Allan Kardec Spiritist Educational Center

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Spirits' BookKardec

"Unshakable faith is only that which can meet reason face to face in every human epoch.” Allan Kardec

"Spiritism, marching hand in hand with progress, will never be overthrown because if new discoveries should demonstrate that it is in error upon a point, it would modify itself in regard to it. If a new truth is revealed, it accepts it." Allan Kardec

Who was Allan Kardec?

Allan Kardec was born Hippolyte Léon Denizard Rivail in Lyon, France, in October of 1804. From an affluent family, the young Rivail at the age 10 was sent to Switzerland to study in one of the most prestigious schools in Europe at that time, the Yverdon Institute, led by Johann Heinrich Pestalozzi, a renowned pedagogue and educational reformer. Pestalozzi’s pedagogy, whose goal was to develop in his pupils their academic and practical skills as well as a social awareness and their ability to love and selfishlessly do good to others (summarized as Head, Heart and Hands), had a profound and lasting impact on the young Rivail. After graduation, he returned to Paris and devoted most of his life to education. He was a teacher and author of many publications, among others, A Plan for the Improvement of Public Instruction, submitted by him in 1828 to the French Legislative Chamber; A Course of Practical and Theoretic Arithmetic, on the Pestalozzian System, for the’ use of Teachers and Mothers (1829); A Classical Grammar of the French Tongue (1831); Reform plan for the examination and schools to educate young people (1847), where he emphasized  the need to offer equal opportunities of education for girls; A Manual for the use of Candidates for Examination in the Public Schools; with Explanatory Solutions of various Problems of Arithmetic and Geometry (1848). He was a member of several academic societies, among others, the Royal Society of Arras, which, in 1831, awarded him the Prize of Honor for his essay on the question, “What is the System of Study most in Harmony with the Needs of the Epoch?” For many years, inspired by his mentor Pestalozzi, Prof. Rivail gave free lectures of Math and Sciences for those who had no other means to afford them otherwise.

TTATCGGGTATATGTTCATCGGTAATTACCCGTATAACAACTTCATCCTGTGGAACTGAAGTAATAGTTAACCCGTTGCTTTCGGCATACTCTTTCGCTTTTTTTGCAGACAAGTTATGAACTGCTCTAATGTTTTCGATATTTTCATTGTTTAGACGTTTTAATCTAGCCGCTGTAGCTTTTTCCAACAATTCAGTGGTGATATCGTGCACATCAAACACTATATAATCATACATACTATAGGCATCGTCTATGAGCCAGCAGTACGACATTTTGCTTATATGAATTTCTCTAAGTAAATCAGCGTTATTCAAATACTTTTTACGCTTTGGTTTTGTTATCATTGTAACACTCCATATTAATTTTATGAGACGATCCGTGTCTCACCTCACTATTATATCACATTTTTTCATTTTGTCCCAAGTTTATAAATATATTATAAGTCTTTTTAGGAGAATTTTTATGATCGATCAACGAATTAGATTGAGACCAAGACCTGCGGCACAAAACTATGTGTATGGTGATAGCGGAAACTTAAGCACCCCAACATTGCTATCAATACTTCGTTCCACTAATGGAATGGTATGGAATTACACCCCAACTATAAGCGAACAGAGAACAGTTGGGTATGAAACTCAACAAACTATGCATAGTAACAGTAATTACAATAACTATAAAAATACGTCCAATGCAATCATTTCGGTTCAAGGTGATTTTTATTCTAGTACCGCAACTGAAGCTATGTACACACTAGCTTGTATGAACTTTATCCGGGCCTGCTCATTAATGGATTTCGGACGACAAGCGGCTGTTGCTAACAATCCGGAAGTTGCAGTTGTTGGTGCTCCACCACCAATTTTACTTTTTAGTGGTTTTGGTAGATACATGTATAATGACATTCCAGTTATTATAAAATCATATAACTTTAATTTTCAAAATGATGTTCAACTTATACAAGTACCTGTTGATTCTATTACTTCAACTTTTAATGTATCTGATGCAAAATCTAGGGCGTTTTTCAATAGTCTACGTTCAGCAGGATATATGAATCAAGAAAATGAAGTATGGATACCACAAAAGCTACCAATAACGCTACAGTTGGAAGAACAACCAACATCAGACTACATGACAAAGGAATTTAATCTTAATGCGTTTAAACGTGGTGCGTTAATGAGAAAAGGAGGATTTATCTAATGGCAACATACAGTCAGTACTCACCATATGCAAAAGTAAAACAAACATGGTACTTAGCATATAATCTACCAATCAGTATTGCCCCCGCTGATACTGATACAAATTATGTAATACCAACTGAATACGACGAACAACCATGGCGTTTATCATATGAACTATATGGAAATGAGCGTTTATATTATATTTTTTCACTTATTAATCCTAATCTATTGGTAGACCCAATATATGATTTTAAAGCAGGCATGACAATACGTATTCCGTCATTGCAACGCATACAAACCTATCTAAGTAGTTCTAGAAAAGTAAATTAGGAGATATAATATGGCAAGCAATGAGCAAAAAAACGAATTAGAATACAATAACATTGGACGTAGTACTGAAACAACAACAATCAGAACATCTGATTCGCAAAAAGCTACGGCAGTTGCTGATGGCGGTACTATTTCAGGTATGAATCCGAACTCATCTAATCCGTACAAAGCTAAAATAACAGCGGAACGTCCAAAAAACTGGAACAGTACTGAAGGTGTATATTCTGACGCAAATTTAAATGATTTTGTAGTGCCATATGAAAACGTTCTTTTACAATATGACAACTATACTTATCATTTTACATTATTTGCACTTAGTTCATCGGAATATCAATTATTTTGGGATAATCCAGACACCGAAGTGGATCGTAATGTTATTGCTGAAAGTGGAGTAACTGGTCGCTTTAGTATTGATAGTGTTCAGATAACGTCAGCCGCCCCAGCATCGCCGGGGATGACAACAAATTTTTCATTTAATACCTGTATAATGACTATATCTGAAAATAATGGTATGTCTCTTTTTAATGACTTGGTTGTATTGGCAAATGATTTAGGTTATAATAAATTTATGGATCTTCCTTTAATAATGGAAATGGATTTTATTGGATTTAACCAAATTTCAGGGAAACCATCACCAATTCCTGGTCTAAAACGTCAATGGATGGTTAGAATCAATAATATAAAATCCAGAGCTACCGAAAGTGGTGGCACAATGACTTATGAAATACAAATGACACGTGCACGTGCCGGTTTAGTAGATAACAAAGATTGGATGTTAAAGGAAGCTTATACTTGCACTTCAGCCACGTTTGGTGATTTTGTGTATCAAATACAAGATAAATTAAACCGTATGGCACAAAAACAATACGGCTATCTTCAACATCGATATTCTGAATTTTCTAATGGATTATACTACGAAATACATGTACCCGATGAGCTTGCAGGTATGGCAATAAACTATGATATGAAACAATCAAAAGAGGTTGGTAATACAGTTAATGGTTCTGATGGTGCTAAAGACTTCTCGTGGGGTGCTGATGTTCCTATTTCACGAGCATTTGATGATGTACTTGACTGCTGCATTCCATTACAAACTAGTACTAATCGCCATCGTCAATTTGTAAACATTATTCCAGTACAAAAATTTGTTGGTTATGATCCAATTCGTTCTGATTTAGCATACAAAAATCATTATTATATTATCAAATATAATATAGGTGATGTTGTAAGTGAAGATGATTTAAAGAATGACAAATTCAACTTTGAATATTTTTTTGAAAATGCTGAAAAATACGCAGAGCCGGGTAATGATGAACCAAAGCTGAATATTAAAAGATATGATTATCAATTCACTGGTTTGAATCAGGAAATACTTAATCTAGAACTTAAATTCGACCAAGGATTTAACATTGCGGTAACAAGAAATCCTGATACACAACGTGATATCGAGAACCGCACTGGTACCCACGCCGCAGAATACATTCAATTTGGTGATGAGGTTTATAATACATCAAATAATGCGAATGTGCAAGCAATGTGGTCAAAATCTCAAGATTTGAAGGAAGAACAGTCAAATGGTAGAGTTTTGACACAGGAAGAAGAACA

In the spring of 1855, Prof. Rivail reluctantly accepted an invitation to participate in a “dancing table” experiment. Dancing or turning table was a trendy form of entertainment at that time in Europe, where a small group of people sitting around a table with the palm of their hands on top, but not necessarily touching it, enabled the table to move up in the air and down. The members of the group then asked questions that were answered by the table (allegedly by the action of spirits) according to a pre-arranged code associating the letters of the alphabet to the taps of the leg’s table on the floor.